In early May, Gizzy developed the toe-tapping and clutching syndrome that is so often seen in Eclectus parrots. This was the second time he had shown these symptoms; a year ago he had developed them too. He also began scratching with his beak the back of his feet, to the point of excoriating them, leaving them raw and bleeding. He was weak in stepping up, and at times his feathers were fluffed. He was lethargic.His diet consists of fresh fruits and vegetables in the morning. In the evening, he was given a small amount of a special “parrot mix” which we bought from a nearby feed mill. This parrot mix consists of dried pumpkin seeds, alfalfa pellets, barley, rolled corn, dried red peppers, and various other seeds (no millet or sunflower seeds). No vitamin supplement is used in his diet.
When Gizzy developed these symptoms, we promptly took him to our avian vet, Dr. Jolynn Chapell in Loveland, Colorado. She diagnosed his symptoms as caused by a calcium deficiency, just as she did a year ago. A chemical test was performed which confirmed his calcium level was low.
Dr. Chapell prescribed calcium gluconate to be added to Gizzy’s water cup each time we gave him fresh water (twice a day), aloe vera to be applied to the backs of his feet where he had scratched them raw, and a daily dose of echinacea to improve his immune system.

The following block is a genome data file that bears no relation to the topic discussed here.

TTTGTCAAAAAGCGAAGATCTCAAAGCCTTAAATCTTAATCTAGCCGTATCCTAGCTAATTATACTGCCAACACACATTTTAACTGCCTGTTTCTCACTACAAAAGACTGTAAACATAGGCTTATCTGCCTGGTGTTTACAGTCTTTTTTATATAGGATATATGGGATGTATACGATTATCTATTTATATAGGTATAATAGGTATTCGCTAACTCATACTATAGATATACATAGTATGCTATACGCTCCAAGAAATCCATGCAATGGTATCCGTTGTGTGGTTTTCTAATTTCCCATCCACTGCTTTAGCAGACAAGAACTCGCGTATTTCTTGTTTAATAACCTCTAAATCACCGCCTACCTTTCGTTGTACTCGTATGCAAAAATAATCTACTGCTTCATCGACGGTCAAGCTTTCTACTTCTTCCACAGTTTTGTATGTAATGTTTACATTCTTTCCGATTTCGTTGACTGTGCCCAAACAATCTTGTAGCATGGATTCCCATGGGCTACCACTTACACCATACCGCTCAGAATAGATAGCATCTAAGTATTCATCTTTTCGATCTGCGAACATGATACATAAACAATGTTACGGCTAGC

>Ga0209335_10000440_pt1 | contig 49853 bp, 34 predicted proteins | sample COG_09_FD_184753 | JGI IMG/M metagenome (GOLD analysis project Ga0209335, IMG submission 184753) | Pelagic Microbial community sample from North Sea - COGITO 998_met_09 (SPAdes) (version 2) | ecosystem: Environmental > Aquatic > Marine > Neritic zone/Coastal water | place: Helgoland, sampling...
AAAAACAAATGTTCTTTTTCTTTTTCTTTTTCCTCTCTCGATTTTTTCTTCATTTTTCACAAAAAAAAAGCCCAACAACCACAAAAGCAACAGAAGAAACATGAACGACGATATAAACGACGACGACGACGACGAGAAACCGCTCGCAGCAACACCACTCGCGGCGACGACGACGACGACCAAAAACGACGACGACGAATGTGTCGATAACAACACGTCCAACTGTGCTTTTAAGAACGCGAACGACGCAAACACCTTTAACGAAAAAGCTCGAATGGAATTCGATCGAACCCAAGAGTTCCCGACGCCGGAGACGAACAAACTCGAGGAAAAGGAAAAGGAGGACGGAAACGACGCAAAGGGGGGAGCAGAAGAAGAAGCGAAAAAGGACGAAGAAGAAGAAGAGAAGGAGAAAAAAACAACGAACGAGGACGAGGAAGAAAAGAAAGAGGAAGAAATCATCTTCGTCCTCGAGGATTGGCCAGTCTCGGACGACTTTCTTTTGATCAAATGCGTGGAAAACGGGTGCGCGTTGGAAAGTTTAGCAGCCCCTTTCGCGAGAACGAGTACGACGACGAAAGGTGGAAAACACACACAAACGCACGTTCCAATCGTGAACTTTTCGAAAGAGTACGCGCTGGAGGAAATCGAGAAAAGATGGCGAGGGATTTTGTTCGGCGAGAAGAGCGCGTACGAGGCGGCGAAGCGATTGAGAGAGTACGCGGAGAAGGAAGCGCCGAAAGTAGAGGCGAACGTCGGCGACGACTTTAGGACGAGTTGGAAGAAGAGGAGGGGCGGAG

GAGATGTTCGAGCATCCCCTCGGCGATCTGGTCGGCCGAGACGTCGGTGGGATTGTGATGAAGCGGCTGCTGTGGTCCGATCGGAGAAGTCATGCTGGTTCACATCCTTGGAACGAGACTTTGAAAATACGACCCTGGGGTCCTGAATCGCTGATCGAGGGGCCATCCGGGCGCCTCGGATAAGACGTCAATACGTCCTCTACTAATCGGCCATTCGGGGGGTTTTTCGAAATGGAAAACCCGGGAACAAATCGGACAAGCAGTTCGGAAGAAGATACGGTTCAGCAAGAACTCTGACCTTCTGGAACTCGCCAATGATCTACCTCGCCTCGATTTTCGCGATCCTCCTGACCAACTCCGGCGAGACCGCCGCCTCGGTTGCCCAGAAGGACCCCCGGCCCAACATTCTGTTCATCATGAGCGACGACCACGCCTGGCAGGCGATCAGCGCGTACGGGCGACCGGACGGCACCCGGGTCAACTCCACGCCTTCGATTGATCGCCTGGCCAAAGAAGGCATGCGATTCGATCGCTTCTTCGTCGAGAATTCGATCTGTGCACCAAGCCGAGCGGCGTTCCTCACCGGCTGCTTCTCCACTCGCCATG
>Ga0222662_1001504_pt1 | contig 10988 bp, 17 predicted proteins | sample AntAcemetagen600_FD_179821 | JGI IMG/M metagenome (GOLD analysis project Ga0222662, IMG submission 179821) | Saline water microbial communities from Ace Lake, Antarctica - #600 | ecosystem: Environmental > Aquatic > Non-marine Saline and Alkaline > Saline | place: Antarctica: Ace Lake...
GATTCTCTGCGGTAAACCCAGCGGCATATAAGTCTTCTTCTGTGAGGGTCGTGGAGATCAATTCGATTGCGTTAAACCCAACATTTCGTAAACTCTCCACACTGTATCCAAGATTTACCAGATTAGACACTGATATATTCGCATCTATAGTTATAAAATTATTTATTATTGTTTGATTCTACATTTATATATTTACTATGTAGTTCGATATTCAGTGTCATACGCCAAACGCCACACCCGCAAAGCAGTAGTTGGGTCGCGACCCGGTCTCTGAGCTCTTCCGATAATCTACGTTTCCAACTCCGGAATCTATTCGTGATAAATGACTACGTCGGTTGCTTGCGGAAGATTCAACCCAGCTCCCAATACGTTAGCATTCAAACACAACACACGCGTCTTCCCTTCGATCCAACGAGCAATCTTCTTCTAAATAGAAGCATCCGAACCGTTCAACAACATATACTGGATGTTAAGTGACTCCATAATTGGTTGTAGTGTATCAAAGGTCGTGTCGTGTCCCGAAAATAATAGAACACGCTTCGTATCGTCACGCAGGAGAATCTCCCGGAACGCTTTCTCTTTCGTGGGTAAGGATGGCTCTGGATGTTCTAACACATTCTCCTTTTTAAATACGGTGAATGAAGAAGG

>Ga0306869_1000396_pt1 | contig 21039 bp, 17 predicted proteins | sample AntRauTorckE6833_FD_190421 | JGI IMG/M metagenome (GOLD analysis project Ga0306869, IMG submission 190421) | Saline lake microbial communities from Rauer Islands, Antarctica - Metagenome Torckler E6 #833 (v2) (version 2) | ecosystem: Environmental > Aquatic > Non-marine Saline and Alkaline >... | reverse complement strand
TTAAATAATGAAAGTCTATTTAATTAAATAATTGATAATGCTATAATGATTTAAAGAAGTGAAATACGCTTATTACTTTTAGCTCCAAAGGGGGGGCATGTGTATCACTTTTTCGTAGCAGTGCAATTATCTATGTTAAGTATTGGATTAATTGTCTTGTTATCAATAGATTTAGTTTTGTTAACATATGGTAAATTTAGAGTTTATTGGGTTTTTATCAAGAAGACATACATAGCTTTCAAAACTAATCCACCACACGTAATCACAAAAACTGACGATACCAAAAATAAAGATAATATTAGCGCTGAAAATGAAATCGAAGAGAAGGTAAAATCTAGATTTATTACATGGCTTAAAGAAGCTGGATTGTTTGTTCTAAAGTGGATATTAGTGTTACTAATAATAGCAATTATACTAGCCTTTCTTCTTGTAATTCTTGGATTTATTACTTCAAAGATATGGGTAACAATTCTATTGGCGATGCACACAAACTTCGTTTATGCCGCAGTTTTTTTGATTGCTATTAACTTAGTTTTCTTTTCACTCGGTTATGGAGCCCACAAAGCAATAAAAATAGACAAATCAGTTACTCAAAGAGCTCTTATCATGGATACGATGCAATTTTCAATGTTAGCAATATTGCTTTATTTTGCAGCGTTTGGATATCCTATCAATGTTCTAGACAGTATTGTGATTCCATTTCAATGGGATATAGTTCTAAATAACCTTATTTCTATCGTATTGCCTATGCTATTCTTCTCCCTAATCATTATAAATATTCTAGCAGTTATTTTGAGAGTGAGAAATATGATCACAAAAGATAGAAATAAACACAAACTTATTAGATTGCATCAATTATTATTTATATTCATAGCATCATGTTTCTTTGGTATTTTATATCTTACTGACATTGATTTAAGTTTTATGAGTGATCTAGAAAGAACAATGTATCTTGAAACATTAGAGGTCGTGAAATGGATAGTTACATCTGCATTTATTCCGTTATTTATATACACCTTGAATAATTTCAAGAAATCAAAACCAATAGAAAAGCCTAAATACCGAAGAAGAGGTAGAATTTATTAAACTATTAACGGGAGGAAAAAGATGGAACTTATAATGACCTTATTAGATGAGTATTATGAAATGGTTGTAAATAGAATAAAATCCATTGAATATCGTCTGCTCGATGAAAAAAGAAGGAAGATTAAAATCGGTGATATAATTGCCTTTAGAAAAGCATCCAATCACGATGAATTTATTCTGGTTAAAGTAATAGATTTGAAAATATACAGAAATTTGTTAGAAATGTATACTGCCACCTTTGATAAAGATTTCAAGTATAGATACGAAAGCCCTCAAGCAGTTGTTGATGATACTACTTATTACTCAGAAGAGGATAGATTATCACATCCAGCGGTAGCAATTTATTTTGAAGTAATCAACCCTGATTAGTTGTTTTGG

She also suggested that I buy a cuttlebone and put shavings of it into his food bowl after this treatment was over to make sure that he gets enough calcium in his diet.
It took about two weeks for Gizzy to improve. I am happy to say now that he is fine. I have gone to our local pet store and purchased Kaytee Original pellets to give him in the evening rather than the parrot mix I was formerly feeding him. I also put cuttlebone shavings into his food bowl along with the pellets. (For those of you who may suspect the quality of the parrot mix from the feed mill, our macaw, Rex, continues to enjoy the parrot mix, eats it with gusto, and is well and hearty.)
I did purchase Harrison’s pellets from Dr. Chappell, but they are expensive and can be purchased only from avian vets. Dr. Chappell is thirty-five miles away from where I live, and it would be much more convenient if I could purchase Harrison’s (my preference) from our local pet store.
Gizzy now eats fresh vegetables and fruit in the morning and in the evening has Kaytee pellets (Original). His symptoms have completely disappeared, his energy has returned, and he is back to his sweet self. Even his feather color has improved to a brighter green.
I have submitted this article to suggest that the toe-tapping symptoms we have been attributing to vitamin overdose may well be owing to calcium deficiency instead. I believe, based on our experience, that Dr. Chappell was right and that the proper treatment was to increase the amount of calcium in Gizzy’s diet. For those of you whose eclectuses develop this behavior, suggest to your vet that he or she check calcium levels along with other chemical deficiencies.